76.All New Captain America: Fear Him by Dennis Hopeless, Rick Remender & Mast & Geoffo - In the 80s, superhero comics found their adolescence. So many heroes were angsty and trying to do the right thing and living in a world with very clear messages. The messages seemed pretty deep if you were a teenager but were pretty blatant is you weren't. By the 90s superheroes regressed into the power fantasies with way too many damn mutants all over the place and Superman running out of stories so they decided to kill him. Somewhere in the last couple decades, they finally grew up and started telling stories that went beyond the power fantasies.

Ok. I'm still a little surprised that I like superhero comics again. Who knew what a little character development could do?

So anyhow, this one has Sam Wilson fighting a supremely silly villain who might as well be a clone of the Scarecrow villain from Batman. He even has the silly mask and the freakout juice. The heart of the comic though is Sam and Steve's son (who is Nomad, I guess) running around the sewer systems and finding a colony of runaway kids. The part where Sam agrees to leave them alone while tripping balls on the fear juice is quite great.

77. One Punch Man 10 by Yusuke Murata - There's a joy in One Punch Man fucking around with the narrative tropes of the genre. No matter how dangerous or nasty the villain becomes, the ending is right there in the title. This is the first one I've read and I immediately put the rest of the series on hold at the library. Sadly, they don't have them past this collection yet so I will have to wait awhile to find out how our hero fares in the big martial arts contest where he's in disguise. But the first part where Garo is the monster who is beating all other heroes is the best setup until he just runs into our hero at a grocery store and Saitama goes "what are you bothering me for" and knocks him out as if it's no big thing. This joke might get old but not yet.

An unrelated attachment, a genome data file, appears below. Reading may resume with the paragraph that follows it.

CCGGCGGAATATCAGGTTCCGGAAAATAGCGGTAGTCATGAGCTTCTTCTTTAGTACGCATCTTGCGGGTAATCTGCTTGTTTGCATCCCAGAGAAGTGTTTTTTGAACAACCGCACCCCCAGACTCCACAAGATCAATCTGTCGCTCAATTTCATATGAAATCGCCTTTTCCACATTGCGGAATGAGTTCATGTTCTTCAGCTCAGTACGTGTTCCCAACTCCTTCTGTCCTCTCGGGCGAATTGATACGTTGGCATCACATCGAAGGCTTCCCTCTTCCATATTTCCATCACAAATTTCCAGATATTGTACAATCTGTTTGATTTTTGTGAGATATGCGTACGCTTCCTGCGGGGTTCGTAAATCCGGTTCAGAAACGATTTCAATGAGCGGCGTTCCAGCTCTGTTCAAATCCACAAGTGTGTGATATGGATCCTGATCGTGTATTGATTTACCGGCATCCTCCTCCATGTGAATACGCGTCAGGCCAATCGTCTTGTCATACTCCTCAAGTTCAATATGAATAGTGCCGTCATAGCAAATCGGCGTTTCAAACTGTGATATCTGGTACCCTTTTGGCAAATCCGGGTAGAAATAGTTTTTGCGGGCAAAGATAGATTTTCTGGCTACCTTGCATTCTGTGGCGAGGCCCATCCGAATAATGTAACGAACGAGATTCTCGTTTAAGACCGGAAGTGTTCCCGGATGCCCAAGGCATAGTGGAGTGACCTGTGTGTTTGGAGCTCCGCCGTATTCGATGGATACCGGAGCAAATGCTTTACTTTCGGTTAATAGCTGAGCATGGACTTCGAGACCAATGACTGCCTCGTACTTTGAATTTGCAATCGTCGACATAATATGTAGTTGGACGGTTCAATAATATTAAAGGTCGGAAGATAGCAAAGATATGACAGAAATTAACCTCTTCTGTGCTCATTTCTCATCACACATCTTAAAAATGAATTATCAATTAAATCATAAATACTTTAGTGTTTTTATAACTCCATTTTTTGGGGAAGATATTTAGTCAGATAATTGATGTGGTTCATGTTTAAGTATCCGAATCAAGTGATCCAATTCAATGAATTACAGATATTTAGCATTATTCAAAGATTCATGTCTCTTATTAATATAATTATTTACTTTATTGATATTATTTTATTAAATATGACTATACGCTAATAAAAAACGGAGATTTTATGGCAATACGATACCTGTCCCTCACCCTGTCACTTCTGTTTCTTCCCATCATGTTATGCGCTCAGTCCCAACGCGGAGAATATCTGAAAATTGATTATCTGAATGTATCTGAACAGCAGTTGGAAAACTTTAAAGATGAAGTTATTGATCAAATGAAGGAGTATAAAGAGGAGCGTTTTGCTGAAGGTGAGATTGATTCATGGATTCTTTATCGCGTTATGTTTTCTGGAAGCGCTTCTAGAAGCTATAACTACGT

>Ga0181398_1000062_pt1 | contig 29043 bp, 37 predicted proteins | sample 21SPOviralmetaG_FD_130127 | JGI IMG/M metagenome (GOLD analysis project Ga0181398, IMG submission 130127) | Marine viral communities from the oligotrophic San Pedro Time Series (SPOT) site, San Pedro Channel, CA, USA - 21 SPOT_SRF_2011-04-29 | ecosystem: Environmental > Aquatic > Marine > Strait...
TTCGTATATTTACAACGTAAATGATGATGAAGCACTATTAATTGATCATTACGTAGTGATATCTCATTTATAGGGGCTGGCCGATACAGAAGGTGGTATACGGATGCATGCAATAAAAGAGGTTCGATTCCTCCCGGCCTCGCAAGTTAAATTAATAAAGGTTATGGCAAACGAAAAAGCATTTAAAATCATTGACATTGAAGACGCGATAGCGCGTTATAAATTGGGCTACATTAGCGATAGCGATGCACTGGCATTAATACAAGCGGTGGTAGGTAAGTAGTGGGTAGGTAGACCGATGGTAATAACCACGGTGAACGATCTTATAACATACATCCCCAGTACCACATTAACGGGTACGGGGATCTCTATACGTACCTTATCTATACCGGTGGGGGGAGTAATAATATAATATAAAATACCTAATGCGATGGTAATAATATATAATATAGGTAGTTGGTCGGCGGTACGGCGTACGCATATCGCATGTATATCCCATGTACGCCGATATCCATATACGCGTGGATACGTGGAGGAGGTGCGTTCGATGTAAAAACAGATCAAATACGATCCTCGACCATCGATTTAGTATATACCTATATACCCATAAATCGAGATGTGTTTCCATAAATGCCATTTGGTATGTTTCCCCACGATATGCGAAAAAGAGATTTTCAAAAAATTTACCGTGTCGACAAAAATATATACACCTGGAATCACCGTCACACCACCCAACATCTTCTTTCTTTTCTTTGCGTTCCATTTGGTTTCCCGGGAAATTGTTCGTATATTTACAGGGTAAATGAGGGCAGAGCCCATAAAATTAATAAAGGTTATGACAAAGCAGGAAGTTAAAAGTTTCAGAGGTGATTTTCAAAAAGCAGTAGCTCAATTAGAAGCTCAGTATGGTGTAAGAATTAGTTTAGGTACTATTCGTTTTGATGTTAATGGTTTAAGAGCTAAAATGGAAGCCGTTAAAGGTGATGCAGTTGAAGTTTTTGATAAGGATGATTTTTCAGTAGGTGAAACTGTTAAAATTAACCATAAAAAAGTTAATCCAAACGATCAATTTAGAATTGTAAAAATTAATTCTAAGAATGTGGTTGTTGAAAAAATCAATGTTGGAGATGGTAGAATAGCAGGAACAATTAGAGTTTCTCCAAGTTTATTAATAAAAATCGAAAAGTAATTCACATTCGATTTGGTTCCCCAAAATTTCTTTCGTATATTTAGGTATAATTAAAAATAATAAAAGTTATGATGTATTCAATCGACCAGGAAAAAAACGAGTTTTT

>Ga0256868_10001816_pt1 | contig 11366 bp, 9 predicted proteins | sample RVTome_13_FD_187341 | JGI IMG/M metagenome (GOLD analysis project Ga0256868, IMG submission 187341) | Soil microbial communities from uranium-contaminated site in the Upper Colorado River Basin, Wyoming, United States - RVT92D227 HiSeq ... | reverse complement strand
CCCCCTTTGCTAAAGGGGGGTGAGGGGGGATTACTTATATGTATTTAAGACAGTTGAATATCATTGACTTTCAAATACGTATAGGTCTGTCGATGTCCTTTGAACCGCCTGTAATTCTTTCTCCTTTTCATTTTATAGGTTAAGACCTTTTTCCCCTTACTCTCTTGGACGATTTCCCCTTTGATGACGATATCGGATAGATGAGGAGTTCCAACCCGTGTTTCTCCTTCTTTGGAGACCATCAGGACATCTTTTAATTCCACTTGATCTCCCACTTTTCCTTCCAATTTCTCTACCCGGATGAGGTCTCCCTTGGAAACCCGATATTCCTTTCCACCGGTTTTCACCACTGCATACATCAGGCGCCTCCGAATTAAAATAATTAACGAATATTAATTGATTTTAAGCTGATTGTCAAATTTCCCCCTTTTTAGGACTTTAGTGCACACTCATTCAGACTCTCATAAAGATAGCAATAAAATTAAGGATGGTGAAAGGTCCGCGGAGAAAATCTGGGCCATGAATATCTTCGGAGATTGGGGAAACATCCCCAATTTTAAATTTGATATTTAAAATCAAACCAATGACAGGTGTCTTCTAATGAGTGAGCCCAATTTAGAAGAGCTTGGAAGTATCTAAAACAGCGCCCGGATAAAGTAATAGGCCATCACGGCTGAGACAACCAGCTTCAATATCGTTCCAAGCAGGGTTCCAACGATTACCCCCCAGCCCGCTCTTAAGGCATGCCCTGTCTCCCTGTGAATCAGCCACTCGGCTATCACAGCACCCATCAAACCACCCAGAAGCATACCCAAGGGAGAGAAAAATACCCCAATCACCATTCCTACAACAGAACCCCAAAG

78. Powers: Gods - One of the insights into Raymond Chandler is that his mysteries are often not mysteries at all. No matter how much corruption Philip Marlowe digs up, the answer the to mystery is often just the client or the daughter of the client. The world is still a mess but the mystery itself is simple. Most of the Powers stories fall into these patterns. There's someone dead at the beginning, a lot of investigation that hints at a huge world of corruption and conspiracy, and then the killer is just some guy. Sometimes there's a big world changing event (like the Superman character killing a bunch of towns) but mostly it's a simple solution to a mystery with complex implications. The first few series were about superheroes as rock stars (including one where it turns out that the superhero just had a heart attack while fucking a groupie) but after the series went to Marvel the rock star metaphor went to a straight detective story.

So this one is totally a Raymond Chandler type with the background of superheroes who are powerful enough to be Greek gods, or at least they claim. Damocles is dead and the rest of the gods are not forthcoming. Hades is fucked up and Hecate is living in a church. There's a lot of talk about how gods can be superheroes as this is a takeoff on the Marvel titles. Artemis dies and who the fuck knows what's going on. And then a couple of humans who took the superhero juice that makes them crazy were super pumped and killed the rest of the gods. For revenge. For a rape. And a cover-up.

The epilogue seems more like an afterthought to lead to Bureau than an actual ending. Everything is done and then the last goddess alive in the pantheon gets pissed and tries to flood Chicago. All the big heroes disappear and the cops become FBI agents.